The first two sections of the outline are Introduction and TCP/IP Review and TCP/IP Management . We should have a reasonable mastery of these two sections and if we don’t we should stop and focus on an IPv4 make-over. The third section, IPv6 Overview is where things start to get interesting: Shortcomings of IPv4 (we suspected that, didn’t we?), Extending IPv4 address space and usage (maybe as a way of putting off a move to IPv6 or at least delaying it?), Gradual implementation of IPv6 (sounds safer), Describe IPv6 basic features (yes, yes, yes!), IPv6 supported on Windows (I sure hope so), IPv6 supported on Cisco routers (well, I’ve got HP, but I will learn something) and Installing IPv6 on a Windows 2003 Server computer (this will provide some insights!).

This is very exciting and enthusiasm grows through the next several sections, IPv6 Addressing and Header Structure (I know IPv4 but this is new), ICMPv6 and Management Tools (I know Internet Control Management Protocol, PING and all that, but there’s a new one for IPv6?), Neighbor Discovery and Multicast Listener Discovery (lots of new stuff here, some of the essence of IPv6 I suppose), Auto-configuration and Name Resolution (lots of stuff we didn’t know plus DNS on steroids), IPv6 Routing (we still have to have that and IPv6 is different?), Co-existence (most likely that dual-stack thing I was wondering about) and Wrap-Up!

Process (Make Over!)

Now we take each of the areas where we have a knowledge deficiency and try to fill the gap. Reading is always good but lacks the hands-on that takes us from being “someone who read about it” to being a “practitioner”. Online training is also good and the perfect solution for someone who is constrained on their $$$ budget but has plenty of time to invest. Some of the better training also includes online labs which will get the learner closer to a practitioner stage. Many people will opt for stand-up training, and here is where it gets really $$$ expensive though you can save time and energy.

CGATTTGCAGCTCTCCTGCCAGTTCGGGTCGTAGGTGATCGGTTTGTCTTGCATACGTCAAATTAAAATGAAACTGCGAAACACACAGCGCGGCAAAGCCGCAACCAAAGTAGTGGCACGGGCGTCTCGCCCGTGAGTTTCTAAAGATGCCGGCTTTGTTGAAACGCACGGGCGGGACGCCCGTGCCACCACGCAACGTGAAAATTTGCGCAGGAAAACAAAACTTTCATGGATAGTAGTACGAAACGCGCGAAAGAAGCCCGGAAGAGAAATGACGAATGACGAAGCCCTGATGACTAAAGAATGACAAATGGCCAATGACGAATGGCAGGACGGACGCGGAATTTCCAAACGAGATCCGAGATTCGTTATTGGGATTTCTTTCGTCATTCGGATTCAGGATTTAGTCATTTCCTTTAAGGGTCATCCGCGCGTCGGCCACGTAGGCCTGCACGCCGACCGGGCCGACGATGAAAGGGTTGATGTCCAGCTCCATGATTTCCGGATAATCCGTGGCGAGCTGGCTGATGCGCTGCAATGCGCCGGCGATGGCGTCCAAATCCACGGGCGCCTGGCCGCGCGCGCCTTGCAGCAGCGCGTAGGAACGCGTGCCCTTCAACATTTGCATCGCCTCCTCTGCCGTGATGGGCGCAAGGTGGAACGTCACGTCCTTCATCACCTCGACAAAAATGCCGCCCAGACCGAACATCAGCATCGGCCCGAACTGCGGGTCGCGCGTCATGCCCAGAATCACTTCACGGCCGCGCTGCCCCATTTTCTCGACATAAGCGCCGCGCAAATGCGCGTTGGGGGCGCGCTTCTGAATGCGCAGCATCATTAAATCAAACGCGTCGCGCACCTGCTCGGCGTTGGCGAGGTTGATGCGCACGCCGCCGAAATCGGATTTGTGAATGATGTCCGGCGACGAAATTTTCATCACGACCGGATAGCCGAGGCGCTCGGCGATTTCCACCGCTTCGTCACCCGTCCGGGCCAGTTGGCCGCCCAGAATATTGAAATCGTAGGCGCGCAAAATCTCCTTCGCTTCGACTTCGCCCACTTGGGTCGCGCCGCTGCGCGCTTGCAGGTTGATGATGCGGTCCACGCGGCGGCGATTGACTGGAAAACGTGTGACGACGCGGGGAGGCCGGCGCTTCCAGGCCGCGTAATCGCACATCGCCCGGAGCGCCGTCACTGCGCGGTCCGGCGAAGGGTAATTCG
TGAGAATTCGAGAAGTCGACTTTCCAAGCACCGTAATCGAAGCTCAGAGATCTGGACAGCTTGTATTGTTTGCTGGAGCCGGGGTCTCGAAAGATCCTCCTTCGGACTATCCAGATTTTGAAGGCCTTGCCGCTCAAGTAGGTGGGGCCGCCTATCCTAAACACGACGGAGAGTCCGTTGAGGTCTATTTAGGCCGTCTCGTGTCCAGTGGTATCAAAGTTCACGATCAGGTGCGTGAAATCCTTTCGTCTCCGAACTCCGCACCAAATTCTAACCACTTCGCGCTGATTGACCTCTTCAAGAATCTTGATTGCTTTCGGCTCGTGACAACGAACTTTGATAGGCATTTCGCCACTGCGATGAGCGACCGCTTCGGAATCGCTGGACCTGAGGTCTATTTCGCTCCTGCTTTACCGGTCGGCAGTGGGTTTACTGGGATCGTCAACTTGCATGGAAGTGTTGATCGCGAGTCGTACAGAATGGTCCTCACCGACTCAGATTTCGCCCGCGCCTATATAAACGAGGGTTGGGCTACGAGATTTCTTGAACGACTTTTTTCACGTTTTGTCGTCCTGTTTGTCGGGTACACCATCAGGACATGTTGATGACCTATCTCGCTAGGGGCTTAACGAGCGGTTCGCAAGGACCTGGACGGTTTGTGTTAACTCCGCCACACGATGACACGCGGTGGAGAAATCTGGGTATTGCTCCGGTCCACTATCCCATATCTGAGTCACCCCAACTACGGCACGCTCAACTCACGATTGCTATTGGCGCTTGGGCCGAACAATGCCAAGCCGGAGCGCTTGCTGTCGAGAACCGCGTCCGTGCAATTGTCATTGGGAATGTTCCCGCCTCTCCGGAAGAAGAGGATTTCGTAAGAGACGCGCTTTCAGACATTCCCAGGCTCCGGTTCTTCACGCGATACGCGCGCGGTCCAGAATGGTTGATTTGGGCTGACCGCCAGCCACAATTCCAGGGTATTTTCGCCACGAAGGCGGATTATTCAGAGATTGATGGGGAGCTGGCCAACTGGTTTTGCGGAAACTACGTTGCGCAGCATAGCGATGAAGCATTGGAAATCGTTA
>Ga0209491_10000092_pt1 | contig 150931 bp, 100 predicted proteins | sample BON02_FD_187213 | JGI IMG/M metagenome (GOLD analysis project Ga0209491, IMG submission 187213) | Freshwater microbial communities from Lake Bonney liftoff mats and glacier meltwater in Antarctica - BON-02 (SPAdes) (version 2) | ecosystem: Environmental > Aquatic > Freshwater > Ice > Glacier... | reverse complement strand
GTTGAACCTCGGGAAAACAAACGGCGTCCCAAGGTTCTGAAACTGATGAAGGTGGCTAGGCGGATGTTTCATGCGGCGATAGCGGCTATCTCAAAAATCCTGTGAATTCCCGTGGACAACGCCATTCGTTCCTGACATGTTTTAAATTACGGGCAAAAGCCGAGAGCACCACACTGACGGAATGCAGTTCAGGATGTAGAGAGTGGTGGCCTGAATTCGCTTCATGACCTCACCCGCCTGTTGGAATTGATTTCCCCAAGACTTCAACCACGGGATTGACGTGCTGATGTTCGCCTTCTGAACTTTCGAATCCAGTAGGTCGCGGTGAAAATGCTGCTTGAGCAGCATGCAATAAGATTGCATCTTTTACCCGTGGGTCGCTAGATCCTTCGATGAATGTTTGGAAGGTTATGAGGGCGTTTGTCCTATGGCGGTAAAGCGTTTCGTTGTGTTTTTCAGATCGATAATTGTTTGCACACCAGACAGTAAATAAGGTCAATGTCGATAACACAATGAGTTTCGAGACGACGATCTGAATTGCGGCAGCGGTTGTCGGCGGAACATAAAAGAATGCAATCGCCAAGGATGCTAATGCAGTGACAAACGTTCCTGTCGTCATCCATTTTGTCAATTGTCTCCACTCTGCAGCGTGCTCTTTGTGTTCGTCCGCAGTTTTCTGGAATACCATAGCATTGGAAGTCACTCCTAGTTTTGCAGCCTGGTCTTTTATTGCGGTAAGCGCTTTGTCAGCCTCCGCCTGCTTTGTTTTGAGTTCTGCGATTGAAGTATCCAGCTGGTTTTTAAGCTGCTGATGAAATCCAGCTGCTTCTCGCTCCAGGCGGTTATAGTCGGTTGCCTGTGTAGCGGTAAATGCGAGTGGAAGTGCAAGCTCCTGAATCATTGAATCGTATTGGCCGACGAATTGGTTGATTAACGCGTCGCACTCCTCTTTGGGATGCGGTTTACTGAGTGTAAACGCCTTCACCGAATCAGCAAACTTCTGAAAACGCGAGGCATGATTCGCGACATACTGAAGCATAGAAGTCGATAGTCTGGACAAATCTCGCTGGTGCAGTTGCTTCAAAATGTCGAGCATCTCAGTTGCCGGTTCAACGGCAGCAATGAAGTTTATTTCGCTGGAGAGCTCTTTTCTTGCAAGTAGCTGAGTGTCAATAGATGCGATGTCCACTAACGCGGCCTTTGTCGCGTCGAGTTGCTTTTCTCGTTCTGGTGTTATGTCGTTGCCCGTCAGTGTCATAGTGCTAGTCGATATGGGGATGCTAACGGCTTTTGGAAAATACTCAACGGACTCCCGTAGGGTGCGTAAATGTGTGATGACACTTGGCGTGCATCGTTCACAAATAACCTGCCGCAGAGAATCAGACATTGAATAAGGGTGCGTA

In choosing the human to lead the stand-up training the knowledge they possess has to be weighed against their ability to convey that knowledge in a meaningful way. An internal expert might be just what you need because they can provide insights and observations that are beyond the reach of even the most prescient of outside experts. On the other hand, an outside expert can bring a fresh new perspective. In a perfect world the inside and outside experts would be combined to co-deliver a Knowledge Make-Over of extreme value to the organization.


No one likes “tests”. For kids we continue to call them “tests” and simply force them to do it or, in the more “enlightened” schools, we simply do away with them completely and tell the kids they are all “winners”. For adults we call them assessments and there really is no certain way to gauge success without an assessment prior to a Knowledge Make-Over and after (preferably after they have been back on the job for a while since the makeover) so we can see the difference in real, measurable terms. In many learning exercises today we forego this requirement but if we want to assess the real impact of our Knowledge Make-Over some sort of before and after “snap shot” is needed for purposes of comparison.


If you do want to participate in the Make-Over craze at least do a make-over that will help you to keep a job, get a job or get a new job or do a better job. There are many ways to gain knowledge so choose the methodology that gives you the best return on your investment of time, money and energy.

Editor’s Note: KK Arora is the President of Eogogics Inc, a training/consulting company specializing in high-tech fields such as telecommunications and engineering as well as the critical “soft skills” areas of professional and leadership development. An award winning teacher, he has been teaching/training on all platforms, developing training, managing training companies, and inspiring trainers for 35 years. He’s the author of several books and articles. Jim Cavanagh, a dynamic and entertaining presenter, teaches the Eogogics courses on IP-based and optical networking technologies. He has been designing networks, consulting, teaching, speaking, and writing for 35 years as well. He has published many articles and six books to date, with another book on the way. His training audiences applaud him as much for his technical knowledge as they do for his energy, clarity, and wit. If you are looking for a knowledge-makeover in a high-tech or soft-skills area, you may wish to check out our course outlines, comparing what you know against what’s covered in that outline. You will find many free educational resources on our website as well ( ).